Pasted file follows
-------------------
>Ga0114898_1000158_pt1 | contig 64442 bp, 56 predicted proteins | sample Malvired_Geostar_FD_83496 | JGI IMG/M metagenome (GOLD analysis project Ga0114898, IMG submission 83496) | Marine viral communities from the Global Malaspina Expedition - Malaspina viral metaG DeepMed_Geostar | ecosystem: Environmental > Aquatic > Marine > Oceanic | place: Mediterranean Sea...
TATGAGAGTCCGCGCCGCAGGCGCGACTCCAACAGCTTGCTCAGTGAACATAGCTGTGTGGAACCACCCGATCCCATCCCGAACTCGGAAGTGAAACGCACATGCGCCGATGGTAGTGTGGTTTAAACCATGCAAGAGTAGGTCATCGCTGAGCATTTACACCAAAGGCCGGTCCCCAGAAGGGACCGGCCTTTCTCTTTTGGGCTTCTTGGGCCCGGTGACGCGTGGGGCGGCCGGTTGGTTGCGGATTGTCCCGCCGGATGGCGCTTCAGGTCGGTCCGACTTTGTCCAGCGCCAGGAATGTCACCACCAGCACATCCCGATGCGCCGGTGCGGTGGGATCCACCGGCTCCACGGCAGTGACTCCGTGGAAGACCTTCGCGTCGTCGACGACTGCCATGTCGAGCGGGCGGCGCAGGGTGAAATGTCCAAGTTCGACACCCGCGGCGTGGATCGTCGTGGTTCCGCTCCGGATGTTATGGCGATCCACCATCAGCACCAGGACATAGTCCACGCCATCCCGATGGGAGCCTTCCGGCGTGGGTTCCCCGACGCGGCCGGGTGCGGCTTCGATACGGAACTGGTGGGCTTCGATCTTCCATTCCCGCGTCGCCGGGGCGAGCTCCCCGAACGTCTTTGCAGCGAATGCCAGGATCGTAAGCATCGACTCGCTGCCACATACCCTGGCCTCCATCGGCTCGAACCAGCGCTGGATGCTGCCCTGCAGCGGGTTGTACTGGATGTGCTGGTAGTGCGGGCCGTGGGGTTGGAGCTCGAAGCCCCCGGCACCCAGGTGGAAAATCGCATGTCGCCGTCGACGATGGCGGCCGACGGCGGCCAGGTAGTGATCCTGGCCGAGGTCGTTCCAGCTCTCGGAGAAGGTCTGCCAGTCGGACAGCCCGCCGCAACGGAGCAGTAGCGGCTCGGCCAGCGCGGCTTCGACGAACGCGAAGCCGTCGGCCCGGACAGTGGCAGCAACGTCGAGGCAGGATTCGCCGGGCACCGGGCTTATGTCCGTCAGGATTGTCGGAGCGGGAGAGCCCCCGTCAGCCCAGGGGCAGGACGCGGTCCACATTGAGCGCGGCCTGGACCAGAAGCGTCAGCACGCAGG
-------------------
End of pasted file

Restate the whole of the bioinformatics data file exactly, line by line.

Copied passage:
>Ga0114898_1000158_pt1 | contig 64442 bp, 56 predicted proteins | sample Malvired_Geostar_FD_83496 | JGI IMG/M metagenome (GOLD analysis project Ga0114898, IMG submission 83496) | Marine viral communities from the Global Malaspina Expedition - Malaspina viral metaG DeepMed_Geostar | ecosystem: Environmental > Aquatic > Marine > Oceanic | place: Mediterranean Sea...
TATGAGAGTCCGCGCCGCAGGCGCGACTCCAACAGCTTGCTCAGTGAACATAGCTGTGTGGAACCACCCGATCCCATCCCGAACTCGGAAGTGAAACGCACATGCGCCGATGGTAGTGTGGTTTAAACCATGCAAGAGTAGGTCATCGCTGAGCATTTACACCAAAGGCCGGTCCCCAGAAGGGACCGGCCTTTCTCTTTTGGGCTTCTTGGGCCCGGTGACGCGTGGGGCGGCCGGTTGGTTGCGGATTGTCCCGCCGGATGGCGCTTCAGGTCGGTCCGACTTTGTCCAGCGCCAGGAATGTCACCACCAGCACATCCCGATGCGCCGGTGCGGTGGGATCCACCGGCTCCACGGCAGTGACTCCGTGGAAGACCTTCGCGTCGTCGACGACTGCCATGTCGAGCGGGCGGCGCAGGGTGAAATGTCCAAGTTCGACACCCGCGGCGTGGATCGTCGTGGTTCCGCTCCGGATGTTATGGCGATCCACCATCAGCACCAGGACATAGTCCACGCCATCCCGATGGGAGCCTTCCGGCGTGGGTTCCCCGACGCGGCCGGGTGCGGCTTCGATACGGAACTGGTGGGCTTCGATCTTCCATTCCCGCGTCGCCGGGGCGAGCTCCCCGAACGTCTTTGCAGCGAATGCCAGGATCGTAAGCATCGACTCGCTGCCACATACCCTGGCCTCCATCGGCTCGAACCAGCGCTGGATGCTGCCCTGCAGCGGGTTGTACTGGATGTGCTGGTAGTGCGGGCCGTGGGGTTGGAGCTCGAAGCCCCCGGCACCCAGGTGGAAAATCGCATGTCGCCGTCGACGATGGCGGCCGACGGCGGCCAGGTAGTGATCCTGGCCGAGGTCGTTCCAGCTCTCGGAGAAGGTCTGCCAGTCGGACAGCCCGCCGCAACGGAGCAGTAGCGGCTCGGCCAGCGCGGCTTCGACGAACGCGAAGCCGTCGGCCCGGACAGTGGCAGCAACGTCGAGGCAGGATTCGCCGGGCACCGGGCTTATGTCCGTCAGGATTGTCGGAGCGGGAGAGCCCCCGTCAGCCCAGGGGCAGGACGCGGTCCACATTGAGCGCGGCCTGGACCAGAAGCGTCAGCACGCAGG